The better you get, the less important the serve is, but the more important the return. At lower levels, both are incredibly important, yet generally neglected. Change that today!

Practice Your Serve And Service Return

As I said in the introduction, the better you get, the less important your serve becomes. The chances of hitting a winning serve get smaller and smaller, the better you get because your ability to volley or make split-second decisions improves. That’s why you don’t see many, if any, winning serves. Professionals, are simply trying to stop their opponent from having an advantage. It’s also why every now and again, a pro squash player hits a weak serve – they have got into the wrong frame of mind. At lower levels, especially at beginner and improver levels, the serve is a HUGE weapon because returning a good serve is quite hard for new players. The variety of successful serves is also important as new players find it hard to adapt to different serves. Move up the level in skill and this ability to adapt is much better trained. So Let’s Practice Those Serves! The first thing you can do is agree to play a 20serve game with your partner. This will allow you to try for a really high lob-type serve and if it goes out, it doesn’t matter because you have another one. Another option is to have 5 extra serves per game. That adds a new dimension to the idea, because you have to chose when to attempt a great serve. The next thing you can do is actually practice serves. Place a target on the wall as high up as you can reach, a long balloon is my favourite but a folded piece of A4 paper stuck on the masking/painters tape is good too. Then using a red dot, hit 10 serves, remembering to move to the T afterwards. Alternate this with some other hitting if you are doing a solo drill. Alternatively you can agree with your playing partner to practice serves at the end of each game. Video Squash Coaching from the comfort of your…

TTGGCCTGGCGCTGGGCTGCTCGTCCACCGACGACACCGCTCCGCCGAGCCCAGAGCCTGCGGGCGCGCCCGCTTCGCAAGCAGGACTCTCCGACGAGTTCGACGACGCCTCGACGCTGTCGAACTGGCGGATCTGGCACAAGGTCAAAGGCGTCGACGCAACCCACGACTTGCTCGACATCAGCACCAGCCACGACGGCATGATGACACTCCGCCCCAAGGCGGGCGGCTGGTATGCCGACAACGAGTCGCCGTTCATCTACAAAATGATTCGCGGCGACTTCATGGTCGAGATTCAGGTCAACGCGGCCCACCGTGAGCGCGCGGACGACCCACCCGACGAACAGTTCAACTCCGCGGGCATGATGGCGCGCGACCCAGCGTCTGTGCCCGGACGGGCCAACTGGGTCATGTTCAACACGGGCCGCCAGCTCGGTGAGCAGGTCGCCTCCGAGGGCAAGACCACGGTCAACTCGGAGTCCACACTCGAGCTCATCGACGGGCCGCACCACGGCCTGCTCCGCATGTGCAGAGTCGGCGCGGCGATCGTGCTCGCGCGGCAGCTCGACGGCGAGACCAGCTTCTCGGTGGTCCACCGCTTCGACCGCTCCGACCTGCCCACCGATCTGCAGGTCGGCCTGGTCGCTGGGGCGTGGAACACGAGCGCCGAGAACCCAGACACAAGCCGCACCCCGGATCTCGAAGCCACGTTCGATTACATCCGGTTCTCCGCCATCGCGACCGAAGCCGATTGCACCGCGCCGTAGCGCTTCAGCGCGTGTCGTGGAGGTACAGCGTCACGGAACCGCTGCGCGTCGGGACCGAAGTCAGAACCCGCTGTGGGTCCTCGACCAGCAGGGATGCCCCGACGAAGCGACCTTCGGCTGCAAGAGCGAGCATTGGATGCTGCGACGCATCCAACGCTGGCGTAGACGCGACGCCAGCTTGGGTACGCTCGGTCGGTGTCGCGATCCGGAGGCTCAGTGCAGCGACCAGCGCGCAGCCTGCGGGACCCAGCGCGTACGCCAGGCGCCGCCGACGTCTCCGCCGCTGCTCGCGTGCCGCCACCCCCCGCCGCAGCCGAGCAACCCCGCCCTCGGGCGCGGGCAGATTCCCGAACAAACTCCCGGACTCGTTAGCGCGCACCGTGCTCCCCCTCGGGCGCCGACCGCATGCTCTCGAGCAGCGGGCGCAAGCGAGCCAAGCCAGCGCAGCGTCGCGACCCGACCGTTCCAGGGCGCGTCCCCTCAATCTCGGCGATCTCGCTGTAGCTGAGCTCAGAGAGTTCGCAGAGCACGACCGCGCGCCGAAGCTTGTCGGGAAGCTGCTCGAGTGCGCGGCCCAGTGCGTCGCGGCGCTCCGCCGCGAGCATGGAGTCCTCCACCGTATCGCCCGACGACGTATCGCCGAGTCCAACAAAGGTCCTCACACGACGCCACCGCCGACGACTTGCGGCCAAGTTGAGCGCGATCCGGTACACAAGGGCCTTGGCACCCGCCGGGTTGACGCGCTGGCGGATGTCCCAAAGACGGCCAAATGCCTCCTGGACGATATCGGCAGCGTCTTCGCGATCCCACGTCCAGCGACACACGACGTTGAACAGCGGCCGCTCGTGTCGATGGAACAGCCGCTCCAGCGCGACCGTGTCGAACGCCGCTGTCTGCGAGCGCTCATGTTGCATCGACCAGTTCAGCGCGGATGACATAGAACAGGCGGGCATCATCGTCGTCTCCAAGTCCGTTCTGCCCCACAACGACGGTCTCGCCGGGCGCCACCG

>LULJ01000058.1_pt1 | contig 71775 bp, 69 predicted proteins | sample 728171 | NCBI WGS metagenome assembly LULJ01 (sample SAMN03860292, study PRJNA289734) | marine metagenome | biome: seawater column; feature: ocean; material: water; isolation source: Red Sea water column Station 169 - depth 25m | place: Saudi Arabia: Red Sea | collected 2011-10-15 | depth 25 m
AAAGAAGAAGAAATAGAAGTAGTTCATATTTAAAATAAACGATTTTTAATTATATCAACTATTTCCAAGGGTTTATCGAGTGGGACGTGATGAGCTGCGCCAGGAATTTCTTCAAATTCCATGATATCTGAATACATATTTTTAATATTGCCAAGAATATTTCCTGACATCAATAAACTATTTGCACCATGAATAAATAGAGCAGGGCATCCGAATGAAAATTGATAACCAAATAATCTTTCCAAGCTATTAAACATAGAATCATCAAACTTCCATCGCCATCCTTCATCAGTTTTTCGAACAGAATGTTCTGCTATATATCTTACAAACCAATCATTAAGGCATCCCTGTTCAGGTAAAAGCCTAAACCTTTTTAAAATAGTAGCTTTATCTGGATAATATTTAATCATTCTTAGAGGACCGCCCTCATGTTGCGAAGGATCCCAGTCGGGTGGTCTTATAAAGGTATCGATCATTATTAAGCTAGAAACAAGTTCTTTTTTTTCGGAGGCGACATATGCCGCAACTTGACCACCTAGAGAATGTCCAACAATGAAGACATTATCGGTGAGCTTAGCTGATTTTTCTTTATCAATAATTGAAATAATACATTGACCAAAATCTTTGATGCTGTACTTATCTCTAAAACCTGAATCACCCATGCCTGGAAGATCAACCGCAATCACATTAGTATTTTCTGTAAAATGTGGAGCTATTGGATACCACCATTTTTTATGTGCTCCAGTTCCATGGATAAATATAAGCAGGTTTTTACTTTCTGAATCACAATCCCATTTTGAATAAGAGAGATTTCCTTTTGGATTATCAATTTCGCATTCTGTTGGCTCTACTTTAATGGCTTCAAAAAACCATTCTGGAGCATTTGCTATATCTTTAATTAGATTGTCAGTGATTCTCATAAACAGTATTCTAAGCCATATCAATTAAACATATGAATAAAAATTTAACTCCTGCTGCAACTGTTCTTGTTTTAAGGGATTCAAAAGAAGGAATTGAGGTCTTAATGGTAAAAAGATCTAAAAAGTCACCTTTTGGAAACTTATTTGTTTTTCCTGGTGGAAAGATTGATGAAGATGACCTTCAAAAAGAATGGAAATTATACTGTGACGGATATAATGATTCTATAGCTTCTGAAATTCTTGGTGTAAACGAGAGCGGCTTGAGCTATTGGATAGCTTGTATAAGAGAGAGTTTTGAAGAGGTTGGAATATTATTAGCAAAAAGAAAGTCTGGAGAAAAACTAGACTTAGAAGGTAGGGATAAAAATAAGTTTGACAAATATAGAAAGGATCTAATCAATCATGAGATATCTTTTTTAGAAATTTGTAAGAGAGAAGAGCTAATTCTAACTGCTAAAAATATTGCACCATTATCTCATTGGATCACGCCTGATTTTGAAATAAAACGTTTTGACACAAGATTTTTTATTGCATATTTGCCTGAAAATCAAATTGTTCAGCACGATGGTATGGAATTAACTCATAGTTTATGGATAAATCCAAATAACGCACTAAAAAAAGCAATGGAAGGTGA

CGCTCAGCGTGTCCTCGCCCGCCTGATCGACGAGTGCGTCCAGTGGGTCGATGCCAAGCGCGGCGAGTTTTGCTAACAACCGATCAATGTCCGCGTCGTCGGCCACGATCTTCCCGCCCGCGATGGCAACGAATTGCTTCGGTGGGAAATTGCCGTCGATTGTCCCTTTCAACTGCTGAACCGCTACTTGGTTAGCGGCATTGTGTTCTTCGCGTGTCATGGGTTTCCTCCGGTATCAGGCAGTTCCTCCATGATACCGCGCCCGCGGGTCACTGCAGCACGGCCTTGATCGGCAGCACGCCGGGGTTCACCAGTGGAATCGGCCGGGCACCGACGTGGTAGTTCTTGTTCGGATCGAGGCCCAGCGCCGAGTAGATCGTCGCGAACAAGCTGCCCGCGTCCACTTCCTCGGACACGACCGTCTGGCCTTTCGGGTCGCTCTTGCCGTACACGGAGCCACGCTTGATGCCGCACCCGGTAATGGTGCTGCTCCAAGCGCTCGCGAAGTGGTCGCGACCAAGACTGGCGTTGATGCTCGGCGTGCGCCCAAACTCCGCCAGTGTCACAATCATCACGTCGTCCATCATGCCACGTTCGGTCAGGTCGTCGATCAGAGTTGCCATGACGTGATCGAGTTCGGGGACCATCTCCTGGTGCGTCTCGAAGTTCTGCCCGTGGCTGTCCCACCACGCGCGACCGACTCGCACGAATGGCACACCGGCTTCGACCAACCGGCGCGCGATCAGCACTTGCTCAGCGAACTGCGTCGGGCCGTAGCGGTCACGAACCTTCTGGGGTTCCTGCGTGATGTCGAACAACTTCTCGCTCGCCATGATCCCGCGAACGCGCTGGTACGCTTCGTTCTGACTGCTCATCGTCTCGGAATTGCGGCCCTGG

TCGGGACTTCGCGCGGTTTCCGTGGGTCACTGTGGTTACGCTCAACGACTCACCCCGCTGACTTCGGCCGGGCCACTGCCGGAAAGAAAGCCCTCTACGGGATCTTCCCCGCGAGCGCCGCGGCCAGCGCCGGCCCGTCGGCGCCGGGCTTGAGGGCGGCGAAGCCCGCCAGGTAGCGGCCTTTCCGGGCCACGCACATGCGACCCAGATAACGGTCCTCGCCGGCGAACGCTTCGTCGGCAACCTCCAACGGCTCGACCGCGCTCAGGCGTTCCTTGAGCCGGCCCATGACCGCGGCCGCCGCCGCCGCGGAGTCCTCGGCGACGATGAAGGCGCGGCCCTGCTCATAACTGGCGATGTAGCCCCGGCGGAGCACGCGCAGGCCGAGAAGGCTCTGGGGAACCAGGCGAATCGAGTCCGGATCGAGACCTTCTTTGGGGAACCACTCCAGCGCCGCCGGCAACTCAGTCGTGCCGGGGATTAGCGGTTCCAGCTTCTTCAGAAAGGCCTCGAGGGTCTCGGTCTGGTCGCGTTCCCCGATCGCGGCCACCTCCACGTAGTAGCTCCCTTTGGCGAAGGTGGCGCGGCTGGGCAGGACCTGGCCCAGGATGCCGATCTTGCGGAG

Yesterday, I explained why playing against different players can be better than playing against better players. Today, I want to explain how conditioned games against weaker players can improve your squash.

Switching From Narrow To Broad Focus In Squash

The gentleman in the featured image is Jahangir khan. Considered by some to be the greatest male squash player to ever have played. And if he had followed the advice that many people blindly repeat: “You should only ever play with people better than you” he would never have played anybody! Of course it’s not that simple and he did lose to people occasionally. Yesterday, in the article entitled Play Different Players Not Just Better Players – Part 1, I talked about how playing different players can be more valuable than only playing better players. Today, I want to talk about getting the most out of the time you play weaker players. Let’s first of all assume, that you are good enough to win 8/9 times out of 10. If you only win 6 or 7 times out of 10, then I would suggest setting a goal of 6 wins in a row and use those matches as practice for matchplay and concentration. Conditioned games are a form of practice where one or both players limit what shots they are allowed to play. With careful use of the type of game, stronger and weaker players can both get an enjoyable and valuable training sessions completed. Are they playing or training? Hard to tell. More Limitations The bigger the difference between the players, the greater the limit of the better player. I was lucky enough to spend quite a few hours practicing with Jahangir and for a lot of that time, although not all of it, he was only allowed to hit straight drives to the back. I was allowed to hit anywhere. It might seem like I would win easily, but you would be wrong. Very rarely did I win a game playing this system. You need to be safe, just because you know that they have to hit straight, doesn’t mean you can boasts the ball, walk to the…